# Beyond Statistics Histogram – Part 1

In this article I will start to examine estimations and execution plans for queries that compare values in columns with literal values which are beyond the statistics histogram for that column. The problem is also known as key ascending column statistics problem.

As in previous posts we remain here conservative regarding sample tables. We’ll create again our Orders table and populate it with 10M rows. All orders will have the order date from 1998 to 2013. In addition we’ll create one index on the custid and orderdate columns. Use the following link to download the code to create and populate the table.

Please be aware that above script will run few minutes and will create a table with the size about 1.5 GB and almost 500M for two indexes.

Since we have created indexes after the table population at this point statistics are up to date. And only at this point. As soon as data changes or new orders are inserted into the table, statistics are out of date; thus they are always out of date, at least for volatile tables. That means that most recent orders are not seen by statistics objects. Can this causes a serious problem? Yes, for statistics on columns where most of newly added rows has value which is greater than the maximum value from the statistics histogram for this column. If values are monotonically increasing these columns are called key ascending columns. For example transaction date, insert timestamp, sequence number column are typical key ascending columns.

Let’s back to our table and simulate this behavior. We’ll insert another 1M rows into the Orders table. For all orders we’ll put some order date from 2014, so that all of them have value which is greater than the maximum value from the statistics histogram. The code you can get here. Please note that order dates are populated random and the column is not key ascending column, it just met the above criteria that newly added rows have value which is greater than the maximum value from the statistics histogram on the order date column.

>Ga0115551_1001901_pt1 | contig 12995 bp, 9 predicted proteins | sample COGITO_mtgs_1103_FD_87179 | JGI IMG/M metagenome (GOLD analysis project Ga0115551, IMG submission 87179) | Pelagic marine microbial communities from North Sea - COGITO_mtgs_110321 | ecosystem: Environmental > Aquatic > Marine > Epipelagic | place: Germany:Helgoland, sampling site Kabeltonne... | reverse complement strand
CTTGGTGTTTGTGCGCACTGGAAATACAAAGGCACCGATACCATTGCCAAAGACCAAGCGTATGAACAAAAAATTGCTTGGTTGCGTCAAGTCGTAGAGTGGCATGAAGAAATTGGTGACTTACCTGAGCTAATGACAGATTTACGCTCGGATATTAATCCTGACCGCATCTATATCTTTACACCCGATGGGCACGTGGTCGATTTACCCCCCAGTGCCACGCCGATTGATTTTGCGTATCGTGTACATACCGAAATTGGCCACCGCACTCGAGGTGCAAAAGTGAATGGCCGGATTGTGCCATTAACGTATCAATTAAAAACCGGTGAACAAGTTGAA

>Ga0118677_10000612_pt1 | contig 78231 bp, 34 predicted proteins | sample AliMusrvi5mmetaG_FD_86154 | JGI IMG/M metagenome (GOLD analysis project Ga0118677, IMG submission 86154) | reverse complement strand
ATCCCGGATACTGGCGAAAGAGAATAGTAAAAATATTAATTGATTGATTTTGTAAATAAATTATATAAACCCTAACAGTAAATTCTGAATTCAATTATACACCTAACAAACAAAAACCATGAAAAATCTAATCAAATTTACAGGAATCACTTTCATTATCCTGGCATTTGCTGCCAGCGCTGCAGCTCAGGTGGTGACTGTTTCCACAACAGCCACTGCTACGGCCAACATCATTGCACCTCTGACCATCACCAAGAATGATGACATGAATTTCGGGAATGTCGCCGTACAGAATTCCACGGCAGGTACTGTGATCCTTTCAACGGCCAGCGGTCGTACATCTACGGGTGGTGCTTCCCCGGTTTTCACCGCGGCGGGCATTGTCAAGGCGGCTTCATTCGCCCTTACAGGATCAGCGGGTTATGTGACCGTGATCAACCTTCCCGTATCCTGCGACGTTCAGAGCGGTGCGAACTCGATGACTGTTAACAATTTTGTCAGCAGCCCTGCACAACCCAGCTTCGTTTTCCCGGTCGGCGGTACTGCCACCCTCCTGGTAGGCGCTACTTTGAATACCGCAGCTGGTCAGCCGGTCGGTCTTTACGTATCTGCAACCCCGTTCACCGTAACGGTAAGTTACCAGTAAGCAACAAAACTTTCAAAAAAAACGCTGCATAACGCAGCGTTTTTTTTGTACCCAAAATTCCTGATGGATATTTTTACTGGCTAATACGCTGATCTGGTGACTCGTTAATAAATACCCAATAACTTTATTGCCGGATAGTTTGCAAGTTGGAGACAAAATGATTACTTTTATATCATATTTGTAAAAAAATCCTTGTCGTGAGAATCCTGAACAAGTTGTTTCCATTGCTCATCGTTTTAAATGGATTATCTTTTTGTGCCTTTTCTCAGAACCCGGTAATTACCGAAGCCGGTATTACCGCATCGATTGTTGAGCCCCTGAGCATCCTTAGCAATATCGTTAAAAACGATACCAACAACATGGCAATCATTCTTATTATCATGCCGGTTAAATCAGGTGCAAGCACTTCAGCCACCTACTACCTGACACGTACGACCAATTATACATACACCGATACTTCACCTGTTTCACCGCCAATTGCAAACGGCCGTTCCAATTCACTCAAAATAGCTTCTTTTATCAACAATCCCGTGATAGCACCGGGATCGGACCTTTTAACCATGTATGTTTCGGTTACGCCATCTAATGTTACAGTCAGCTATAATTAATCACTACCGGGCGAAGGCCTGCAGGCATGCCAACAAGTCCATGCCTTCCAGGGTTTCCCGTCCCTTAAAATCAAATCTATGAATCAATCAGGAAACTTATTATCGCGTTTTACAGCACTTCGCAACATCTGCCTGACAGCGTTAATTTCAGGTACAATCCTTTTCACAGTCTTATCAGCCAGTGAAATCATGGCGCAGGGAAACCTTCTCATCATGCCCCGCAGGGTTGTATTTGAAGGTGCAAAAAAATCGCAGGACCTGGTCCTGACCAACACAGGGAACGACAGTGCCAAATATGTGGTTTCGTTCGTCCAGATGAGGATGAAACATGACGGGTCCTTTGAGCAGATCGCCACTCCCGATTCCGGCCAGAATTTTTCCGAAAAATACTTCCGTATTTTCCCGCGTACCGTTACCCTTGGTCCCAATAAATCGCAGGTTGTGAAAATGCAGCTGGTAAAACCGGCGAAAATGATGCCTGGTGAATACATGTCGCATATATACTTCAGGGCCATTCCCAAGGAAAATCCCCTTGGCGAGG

One million of rows is a large number but still not enough to trigger automatic statistics update. Therefore our statistics object is still the same as it was after initial load:

The most recent order for the statistics histogram is still 30th December 2013, although we added 1M rows after that!

Now we need to execute some common queries against such table. For instance let’s help our customer with the ID 160 to find all his or her orders from 2014! This is a pretty easy task, isn’t? Some our customers would also know how to write such simple query:

```SELECT * FROM dbo.Orders WHERE custid = 160 AND orderdate >= '20140101' AND orderdate < '20150101';```

A simple query with two predicates; we have an index on both of them. Imagine that our customer is a typical customer (i.e. his number of orders is not far away from the average number of orders). We expect fast response time, in the execution plan we expect to see an Index Seek on the index on the customer id and not too much logical reads (<10K in this case).

What we get?

Ooops… Elapsed time 1.5 seconds! More than 4 millions of logical reads!? Only one expectation is met: the plan contains an Index Seek operator. Unfortunately on the “wrong” index. In the plan we can see that the query engine takes all orders from 2014 and then (in the Key Lookup operator) checks if an order has been made by the customer 160. Opposite to what we expected! We have expected that the QO will first get all orders for customer 160 and then extract those from 2014. It’s very uncommon, even impossible, that one customer has more orders than all customers for a whole year. It is more efficient to get rid of most of the orders in the first step and then in a second step to execute the other filter. That’s how we think it should work. That’s exactly how it works! Where is the problem then?